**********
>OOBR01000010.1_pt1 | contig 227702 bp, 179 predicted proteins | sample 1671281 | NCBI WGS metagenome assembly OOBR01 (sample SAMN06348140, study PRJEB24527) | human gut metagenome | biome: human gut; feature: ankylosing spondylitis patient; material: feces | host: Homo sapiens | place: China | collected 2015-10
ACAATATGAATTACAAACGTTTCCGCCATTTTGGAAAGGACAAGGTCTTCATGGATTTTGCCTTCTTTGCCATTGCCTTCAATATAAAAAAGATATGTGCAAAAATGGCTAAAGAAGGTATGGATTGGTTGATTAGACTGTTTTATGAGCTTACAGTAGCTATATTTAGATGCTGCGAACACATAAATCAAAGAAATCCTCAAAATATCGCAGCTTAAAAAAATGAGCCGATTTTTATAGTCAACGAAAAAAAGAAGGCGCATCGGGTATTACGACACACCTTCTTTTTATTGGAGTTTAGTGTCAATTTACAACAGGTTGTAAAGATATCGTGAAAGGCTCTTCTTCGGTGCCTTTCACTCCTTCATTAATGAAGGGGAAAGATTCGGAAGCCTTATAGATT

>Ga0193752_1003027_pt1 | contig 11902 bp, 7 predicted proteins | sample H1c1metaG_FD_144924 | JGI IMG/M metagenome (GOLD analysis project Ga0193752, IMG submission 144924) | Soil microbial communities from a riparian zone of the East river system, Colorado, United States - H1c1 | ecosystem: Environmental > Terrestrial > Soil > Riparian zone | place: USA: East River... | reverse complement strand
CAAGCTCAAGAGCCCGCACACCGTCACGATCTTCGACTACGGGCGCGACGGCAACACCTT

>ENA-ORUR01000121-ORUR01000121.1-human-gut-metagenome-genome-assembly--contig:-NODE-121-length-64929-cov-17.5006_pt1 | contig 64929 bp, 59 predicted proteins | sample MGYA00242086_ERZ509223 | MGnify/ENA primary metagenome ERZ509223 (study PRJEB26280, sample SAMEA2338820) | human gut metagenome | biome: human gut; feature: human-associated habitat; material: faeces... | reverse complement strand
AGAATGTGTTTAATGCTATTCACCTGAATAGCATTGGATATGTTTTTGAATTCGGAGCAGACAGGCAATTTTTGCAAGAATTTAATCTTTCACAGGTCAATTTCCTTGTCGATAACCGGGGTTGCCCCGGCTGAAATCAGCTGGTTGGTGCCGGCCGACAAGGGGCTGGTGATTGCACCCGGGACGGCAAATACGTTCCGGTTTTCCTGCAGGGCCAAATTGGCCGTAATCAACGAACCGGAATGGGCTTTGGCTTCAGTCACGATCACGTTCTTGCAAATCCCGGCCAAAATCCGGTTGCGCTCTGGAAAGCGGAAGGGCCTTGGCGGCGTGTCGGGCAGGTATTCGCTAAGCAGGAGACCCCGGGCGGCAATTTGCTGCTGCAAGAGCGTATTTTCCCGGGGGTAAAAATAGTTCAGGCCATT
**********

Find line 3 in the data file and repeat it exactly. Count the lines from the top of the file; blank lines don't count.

>Ga0193752_1003027_pt1 | contig 11902 bp, 7 predicted proteins | sample H1c1metaG_FD_144924 | JGI IMG/M metagenome (GOLD analysis project Ga0193752, IMG submission 144924) | Soil microbial communities from a riparian zone of the East river system, Colorado, United States - H1c1 | ecosystem: Environmental > Terrestrial > Soil > Riparian zone | place: USA: East River... | reverse complement strand